- Autumn 2023
- Good Arguments Bo Seo
Bo Seo is a Korean Australian who attended Barker College on Sydney’s Upper North Shore, and was winner of the World Schools Debating Championships in 2013 and World Universities Debating Championship in 2014 for Harvard. He is currently a juris doctor candidate at Harvard Law School.
This book is largely based on his experiences as a competitive debater. The author avoids making this a sterile instruction manual by deftly interweaving personal anecdote, thoughtful self-reflection and clearly articulating his vision of how to ‘disagree well’ in broader interpersonal and social contexts.
Adopting an unforced literary style, Good Arguments traces the arc of a competitive debater from primary school in Korea and Australia through to graduating from Harvard, and becoming a cadet journalist for the Australian Financial Review. His initial response to being silenced in the playground for want of English language skills was to avoid conflict. That was until he found within the formal rules of debate the freedom to express his ideas and individuality.
The book charts the author’s inner growth alongside his external trajectory, moving from childhood innocence to mature wisdom. For that reason, anyone who is a fan of the Bildungsroman genre exemplified by the novels of Hermann Hesse will find this an engaging and enjoyable read.
The quality of the writing shines through in sharply drawn character sketches and the atmospheric evocation of auditions, trials and final rounds of debating competitions. For example, at the final round of the World Universities in Kuala Lumpur, Malaysia: From my seat on the stage. The audience of a thousand people seemed to form one backdrop. The dark, oceanic mass rippled in parts and sparkled in others, but for the most part, remained a mystery. He succinctly conveys the bottled intensity of his debating coach at the World Schools when interrupted by the Maghreb call to afternoon prayer:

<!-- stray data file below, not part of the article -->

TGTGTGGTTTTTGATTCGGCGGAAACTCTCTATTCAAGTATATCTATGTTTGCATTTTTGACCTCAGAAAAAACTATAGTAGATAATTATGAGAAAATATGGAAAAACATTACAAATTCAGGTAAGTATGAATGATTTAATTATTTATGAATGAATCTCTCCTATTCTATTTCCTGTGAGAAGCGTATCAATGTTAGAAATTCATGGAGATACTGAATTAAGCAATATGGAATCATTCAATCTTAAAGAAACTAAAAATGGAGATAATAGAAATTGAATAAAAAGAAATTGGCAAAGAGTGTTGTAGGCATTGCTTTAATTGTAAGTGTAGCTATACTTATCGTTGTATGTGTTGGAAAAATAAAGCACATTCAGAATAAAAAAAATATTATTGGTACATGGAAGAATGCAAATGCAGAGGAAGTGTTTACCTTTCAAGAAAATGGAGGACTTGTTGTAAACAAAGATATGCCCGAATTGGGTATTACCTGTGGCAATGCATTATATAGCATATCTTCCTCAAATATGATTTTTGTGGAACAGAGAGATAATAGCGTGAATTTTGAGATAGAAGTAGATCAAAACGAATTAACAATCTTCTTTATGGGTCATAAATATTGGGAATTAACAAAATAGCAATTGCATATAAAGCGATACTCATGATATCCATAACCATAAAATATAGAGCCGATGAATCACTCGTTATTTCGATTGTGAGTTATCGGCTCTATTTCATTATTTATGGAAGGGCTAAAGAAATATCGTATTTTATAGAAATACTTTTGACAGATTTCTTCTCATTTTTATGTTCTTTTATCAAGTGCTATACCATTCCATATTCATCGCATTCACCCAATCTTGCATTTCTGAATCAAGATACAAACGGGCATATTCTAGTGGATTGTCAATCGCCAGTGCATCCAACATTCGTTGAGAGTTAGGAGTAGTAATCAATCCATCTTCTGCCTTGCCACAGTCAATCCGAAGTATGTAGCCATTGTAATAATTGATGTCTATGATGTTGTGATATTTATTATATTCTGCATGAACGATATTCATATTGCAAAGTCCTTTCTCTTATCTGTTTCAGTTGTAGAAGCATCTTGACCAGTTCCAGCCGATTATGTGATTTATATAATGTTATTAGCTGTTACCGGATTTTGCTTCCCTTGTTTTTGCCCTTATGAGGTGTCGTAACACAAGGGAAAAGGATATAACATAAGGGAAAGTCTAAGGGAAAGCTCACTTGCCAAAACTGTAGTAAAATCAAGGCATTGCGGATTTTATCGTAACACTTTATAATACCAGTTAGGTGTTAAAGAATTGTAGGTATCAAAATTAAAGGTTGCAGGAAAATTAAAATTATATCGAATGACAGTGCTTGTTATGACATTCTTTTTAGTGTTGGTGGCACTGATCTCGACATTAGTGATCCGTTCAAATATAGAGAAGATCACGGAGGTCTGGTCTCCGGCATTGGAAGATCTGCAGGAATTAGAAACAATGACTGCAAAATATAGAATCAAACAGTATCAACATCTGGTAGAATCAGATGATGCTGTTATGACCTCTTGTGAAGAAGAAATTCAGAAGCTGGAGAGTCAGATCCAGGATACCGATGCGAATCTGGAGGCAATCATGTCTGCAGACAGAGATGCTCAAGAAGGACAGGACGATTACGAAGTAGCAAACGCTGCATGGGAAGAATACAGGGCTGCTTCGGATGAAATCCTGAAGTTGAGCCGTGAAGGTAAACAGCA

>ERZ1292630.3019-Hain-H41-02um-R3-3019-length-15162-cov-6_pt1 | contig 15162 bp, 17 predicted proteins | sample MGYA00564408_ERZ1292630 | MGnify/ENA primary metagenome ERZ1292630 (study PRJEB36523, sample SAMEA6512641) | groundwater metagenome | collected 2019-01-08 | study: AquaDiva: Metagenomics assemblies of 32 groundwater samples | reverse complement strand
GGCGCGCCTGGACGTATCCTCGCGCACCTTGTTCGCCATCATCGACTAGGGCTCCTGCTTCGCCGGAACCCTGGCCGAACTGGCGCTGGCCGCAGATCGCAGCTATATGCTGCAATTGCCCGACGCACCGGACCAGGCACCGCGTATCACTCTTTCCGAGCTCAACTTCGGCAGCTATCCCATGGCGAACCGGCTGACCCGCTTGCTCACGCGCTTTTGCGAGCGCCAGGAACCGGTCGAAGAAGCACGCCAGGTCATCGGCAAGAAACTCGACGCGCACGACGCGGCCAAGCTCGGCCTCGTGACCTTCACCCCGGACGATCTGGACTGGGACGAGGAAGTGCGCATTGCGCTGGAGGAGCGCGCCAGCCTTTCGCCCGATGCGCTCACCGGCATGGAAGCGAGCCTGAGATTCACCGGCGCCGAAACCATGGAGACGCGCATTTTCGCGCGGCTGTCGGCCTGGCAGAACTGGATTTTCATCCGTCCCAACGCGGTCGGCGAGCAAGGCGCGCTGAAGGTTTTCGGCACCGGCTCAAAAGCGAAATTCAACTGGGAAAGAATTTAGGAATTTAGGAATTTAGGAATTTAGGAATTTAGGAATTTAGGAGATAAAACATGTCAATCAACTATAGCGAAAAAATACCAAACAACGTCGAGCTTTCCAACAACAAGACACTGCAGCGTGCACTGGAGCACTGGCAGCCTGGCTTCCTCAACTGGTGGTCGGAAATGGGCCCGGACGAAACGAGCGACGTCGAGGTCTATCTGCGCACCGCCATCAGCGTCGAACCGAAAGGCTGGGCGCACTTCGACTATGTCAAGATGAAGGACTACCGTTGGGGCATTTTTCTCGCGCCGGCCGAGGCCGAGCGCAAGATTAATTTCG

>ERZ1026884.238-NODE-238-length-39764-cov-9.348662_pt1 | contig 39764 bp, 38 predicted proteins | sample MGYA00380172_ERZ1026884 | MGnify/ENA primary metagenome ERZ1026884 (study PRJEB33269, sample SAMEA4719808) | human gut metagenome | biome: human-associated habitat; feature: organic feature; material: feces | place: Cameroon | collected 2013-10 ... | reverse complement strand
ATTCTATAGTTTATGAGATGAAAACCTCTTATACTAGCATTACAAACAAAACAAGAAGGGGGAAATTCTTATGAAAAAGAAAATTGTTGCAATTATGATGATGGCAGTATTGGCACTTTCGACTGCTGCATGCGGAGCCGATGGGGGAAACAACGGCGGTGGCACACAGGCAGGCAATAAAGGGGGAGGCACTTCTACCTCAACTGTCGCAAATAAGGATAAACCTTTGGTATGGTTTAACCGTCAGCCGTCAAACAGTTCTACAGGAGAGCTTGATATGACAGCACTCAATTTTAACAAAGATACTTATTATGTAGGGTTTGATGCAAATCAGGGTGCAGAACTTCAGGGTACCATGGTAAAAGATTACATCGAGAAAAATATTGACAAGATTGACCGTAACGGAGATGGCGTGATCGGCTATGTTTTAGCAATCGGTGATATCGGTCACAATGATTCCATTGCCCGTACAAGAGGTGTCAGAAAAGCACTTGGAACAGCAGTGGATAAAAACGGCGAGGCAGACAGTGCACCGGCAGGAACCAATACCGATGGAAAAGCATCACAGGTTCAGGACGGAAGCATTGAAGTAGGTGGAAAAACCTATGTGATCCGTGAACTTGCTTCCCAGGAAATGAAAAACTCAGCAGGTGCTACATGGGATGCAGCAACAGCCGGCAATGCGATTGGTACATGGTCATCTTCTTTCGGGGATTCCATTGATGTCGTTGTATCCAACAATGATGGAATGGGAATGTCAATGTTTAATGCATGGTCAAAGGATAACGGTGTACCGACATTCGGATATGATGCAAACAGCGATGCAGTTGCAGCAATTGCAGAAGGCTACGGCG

Bruce sighed and sank back in his chair, resembling in sound and appearance a volcano asked to delay its eruption. To disagree well, the following conditions must be present.
The argument must be:
• Real. That is, an actual difference of opinion between the two sides and not arguing for the sake of it;
• Important. The topic of disagreement must be important enough to justify an argument;
• Specific. The subject must be specific enough to allow the two sides to make some progress towards resolving or ameliorating it;
• the goals of the two sides must be Aligned. The two sides are aligned in their reasons for engaging in the disagreement.
That gives the acronym, RISA. RISA embodies the practical wisdom of knowing when to fight or let go needed to argue well in the world outside of debating competitions. It is in part an answer to the criticism that debate is glib. It also aims at eradicating argument that seeks, not the truth, but victory over an opponent by any means.